II. African Americans Can't Win: Racial Disparities in Accessing Nursing Home Care
Ruqaiijah Yearby, African Americans Can't Win, Break Even, or Get out of the System: The Persistence of “Unequal Treatment” in Nursing Home Care, 82 Temple Law Review 1177 (Spring-Summer 2010) (214 Footnotes).
Nursing homes are the central institutional provider of care for the elderly. In the 1980s and 1990s, more Caucasians used nursing homes than African Americans, and research showed that African Americans were denied access to nursing homes because of their race. For instance, in 1984, a study of New York nursing homes showed that nursing homes that provided excellent quality of care demonstrated a pattern of admitting Caucasians over African Americans. The study was based on civil rights documents submitted by nursing homes to the New York State Health Department.
Almost a decade later, in 1992, the New York State Advisory Committee to the U.S. Commission on Civil Rights (“Advisory Committee”) reported that there were still significant racial inequities in nursing home admissions between African Americans and Caucasians. The Advisory Committee's findings showed that Caucasian patients were three times more likely to get into a quality nursing home than minority patients. According to the report, Caucasian patients were admitted to quality nursing homes while racial minorities were relegated to substandard quality nursing *1183 homes. This racial segregation in nursing homes persists even though African Americans' use of nursing homes is greater than Caucasians' use.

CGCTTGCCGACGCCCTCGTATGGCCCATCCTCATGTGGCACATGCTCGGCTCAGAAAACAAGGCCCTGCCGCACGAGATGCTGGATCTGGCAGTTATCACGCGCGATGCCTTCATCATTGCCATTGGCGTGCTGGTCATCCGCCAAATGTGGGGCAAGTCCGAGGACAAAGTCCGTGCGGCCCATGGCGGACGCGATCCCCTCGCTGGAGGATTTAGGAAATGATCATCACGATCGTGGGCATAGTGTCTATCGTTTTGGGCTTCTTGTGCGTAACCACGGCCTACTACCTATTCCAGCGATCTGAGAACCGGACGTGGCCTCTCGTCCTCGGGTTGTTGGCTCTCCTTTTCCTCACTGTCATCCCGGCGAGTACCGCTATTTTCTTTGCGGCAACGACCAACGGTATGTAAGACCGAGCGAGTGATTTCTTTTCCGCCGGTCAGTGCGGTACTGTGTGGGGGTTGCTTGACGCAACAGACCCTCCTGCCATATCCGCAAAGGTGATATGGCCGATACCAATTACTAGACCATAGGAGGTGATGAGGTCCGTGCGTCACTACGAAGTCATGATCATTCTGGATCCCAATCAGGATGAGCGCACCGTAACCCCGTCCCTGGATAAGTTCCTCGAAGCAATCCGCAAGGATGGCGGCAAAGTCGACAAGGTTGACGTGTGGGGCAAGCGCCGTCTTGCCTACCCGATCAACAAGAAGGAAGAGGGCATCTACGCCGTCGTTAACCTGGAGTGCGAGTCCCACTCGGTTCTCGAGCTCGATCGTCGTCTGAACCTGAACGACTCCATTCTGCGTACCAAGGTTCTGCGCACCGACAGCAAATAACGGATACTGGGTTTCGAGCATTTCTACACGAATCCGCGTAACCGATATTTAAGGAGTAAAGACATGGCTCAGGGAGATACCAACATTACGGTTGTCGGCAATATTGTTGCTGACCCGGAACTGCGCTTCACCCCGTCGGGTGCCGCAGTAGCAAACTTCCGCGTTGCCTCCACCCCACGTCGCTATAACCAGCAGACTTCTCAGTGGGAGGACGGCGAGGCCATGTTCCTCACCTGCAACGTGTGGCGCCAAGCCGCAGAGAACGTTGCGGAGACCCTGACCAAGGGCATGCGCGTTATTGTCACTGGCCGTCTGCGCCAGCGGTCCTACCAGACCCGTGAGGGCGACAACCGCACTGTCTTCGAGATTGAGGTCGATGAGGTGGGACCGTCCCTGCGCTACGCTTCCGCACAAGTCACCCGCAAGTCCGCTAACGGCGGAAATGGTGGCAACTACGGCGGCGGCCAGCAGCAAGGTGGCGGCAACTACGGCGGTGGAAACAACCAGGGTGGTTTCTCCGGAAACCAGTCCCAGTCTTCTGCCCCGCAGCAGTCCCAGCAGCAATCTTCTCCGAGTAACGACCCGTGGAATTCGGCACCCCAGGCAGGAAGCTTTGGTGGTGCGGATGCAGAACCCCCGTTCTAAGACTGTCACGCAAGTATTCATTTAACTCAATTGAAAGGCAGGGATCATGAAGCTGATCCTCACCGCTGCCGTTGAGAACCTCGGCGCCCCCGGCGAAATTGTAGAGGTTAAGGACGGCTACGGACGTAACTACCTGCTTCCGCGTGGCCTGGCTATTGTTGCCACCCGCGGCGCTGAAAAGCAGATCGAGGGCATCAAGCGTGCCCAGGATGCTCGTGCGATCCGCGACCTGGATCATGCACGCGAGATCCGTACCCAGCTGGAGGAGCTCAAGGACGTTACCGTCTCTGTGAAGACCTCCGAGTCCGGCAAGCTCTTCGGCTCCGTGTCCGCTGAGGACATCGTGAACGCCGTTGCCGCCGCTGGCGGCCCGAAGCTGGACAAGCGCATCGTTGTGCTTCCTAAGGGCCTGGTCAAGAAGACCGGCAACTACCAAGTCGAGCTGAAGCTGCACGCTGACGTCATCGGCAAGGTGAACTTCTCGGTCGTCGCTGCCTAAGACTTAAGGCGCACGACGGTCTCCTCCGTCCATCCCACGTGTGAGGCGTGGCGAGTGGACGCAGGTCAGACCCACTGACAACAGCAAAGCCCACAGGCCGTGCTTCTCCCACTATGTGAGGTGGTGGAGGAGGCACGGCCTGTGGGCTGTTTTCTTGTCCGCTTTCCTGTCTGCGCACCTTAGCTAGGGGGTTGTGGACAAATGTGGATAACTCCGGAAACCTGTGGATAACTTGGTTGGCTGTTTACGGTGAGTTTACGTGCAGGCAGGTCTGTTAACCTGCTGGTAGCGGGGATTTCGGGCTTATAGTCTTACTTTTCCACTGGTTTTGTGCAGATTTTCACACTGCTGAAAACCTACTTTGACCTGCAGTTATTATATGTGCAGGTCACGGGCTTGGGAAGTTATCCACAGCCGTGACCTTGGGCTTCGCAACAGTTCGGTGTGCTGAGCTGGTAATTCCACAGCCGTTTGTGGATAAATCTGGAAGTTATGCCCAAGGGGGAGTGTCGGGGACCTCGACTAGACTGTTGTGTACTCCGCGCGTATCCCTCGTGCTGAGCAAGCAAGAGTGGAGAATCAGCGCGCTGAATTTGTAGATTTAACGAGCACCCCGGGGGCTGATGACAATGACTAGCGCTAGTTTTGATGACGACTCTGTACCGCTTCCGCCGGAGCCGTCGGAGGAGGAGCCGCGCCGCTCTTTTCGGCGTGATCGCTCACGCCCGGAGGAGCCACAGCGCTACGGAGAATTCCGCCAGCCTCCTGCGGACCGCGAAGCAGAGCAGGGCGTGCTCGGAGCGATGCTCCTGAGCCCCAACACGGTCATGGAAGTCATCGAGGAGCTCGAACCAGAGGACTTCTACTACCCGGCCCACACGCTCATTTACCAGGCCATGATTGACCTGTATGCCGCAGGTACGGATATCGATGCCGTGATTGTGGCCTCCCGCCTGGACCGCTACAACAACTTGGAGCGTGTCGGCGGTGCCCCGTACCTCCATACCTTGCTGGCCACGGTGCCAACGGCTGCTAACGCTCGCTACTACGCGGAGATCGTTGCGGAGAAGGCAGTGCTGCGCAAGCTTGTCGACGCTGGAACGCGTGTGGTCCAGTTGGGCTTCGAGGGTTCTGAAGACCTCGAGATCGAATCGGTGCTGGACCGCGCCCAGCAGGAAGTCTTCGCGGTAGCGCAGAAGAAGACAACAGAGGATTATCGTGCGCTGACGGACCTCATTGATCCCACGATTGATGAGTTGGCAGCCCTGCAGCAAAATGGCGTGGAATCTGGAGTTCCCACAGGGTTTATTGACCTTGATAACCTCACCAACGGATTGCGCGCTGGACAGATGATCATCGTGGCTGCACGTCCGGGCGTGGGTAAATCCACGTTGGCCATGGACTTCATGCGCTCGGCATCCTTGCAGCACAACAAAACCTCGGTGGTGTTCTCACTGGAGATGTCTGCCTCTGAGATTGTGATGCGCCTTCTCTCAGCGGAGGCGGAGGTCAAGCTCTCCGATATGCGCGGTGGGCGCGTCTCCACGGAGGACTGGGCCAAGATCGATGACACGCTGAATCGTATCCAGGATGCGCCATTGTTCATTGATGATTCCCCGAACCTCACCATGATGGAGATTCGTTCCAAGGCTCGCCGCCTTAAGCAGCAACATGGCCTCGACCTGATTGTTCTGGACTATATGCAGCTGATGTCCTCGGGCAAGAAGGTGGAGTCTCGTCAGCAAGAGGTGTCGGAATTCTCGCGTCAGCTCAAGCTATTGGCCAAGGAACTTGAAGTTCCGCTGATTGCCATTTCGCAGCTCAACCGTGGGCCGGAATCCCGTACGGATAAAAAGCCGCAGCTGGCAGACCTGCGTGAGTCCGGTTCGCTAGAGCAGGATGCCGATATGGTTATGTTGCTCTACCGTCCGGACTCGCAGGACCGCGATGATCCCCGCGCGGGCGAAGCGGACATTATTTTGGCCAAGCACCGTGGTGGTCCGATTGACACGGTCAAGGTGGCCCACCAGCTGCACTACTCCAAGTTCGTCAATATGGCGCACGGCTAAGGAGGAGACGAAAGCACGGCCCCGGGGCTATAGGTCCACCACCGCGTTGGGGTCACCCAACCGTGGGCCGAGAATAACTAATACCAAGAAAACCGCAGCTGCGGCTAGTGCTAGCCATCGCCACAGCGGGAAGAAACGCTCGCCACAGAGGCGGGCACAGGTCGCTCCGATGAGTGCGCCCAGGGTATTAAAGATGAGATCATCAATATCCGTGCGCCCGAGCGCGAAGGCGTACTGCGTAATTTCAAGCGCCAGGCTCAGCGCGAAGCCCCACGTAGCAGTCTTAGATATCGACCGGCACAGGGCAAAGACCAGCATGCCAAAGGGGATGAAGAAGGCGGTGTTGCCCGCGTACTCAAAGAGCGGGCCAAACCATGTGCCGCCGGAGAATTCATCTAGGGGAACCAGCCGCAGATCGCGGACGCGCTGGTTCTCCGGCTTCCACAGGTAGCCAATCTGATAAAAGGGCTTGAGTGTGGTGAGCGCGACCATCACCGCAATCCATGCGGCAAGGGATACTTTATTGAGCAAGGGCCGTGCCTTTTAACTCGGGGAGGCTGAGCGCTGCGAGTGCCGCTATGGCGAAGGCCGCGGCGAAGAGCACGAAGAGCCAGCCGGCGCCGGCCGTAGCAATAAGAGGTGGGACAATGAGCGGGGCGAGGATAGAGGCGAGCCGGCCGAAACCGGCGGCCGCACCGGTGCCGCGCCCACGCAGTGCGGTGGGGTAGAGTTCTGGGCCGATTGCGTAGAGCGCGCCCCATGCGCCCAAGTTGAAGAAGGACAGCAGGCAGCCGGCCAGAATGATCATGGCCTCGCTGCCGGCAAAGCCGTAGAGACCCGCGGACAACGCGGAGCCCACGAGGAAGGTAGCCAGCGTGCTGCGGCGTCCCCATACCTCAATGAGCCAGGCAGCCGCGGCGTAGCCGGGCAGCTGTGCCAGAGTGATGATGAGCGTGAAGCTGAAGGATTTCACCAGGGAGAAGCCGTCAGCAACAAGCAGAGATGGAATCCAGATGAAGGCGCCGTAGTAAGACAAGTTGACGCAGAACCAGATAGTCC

In 2004, nursing homes provided care to 1.5 million elderly and disabled persons, with the average length of stay being 835 days. By 2050, nursing homes are projected to provide care to 6.6 million elderly and disabled persons. By 2004, African Americans' use of nursing homes was thirty-two percent higher than Caucasians' use. Yet, two-thirds of all African American nursing home residents reside in just ten percent of all facilities.
A 2007 national study of nursing homes found that the nursing homes that house African Americans tend to be racially segregated. As a result of the concentration of African Americans in a small number of nursing homes, these facilities are often designated as predominately African American facilities. Thus, even with increased use of nursing homes, African Americans still cannot win equal access to nursing home care.
Denied access to diverse nursing homes, African Americans are relegated to racially segregated poorly performing nursing homes. These nursing homes not only cause African Americans to suffer harm, but the government also rates them poorly.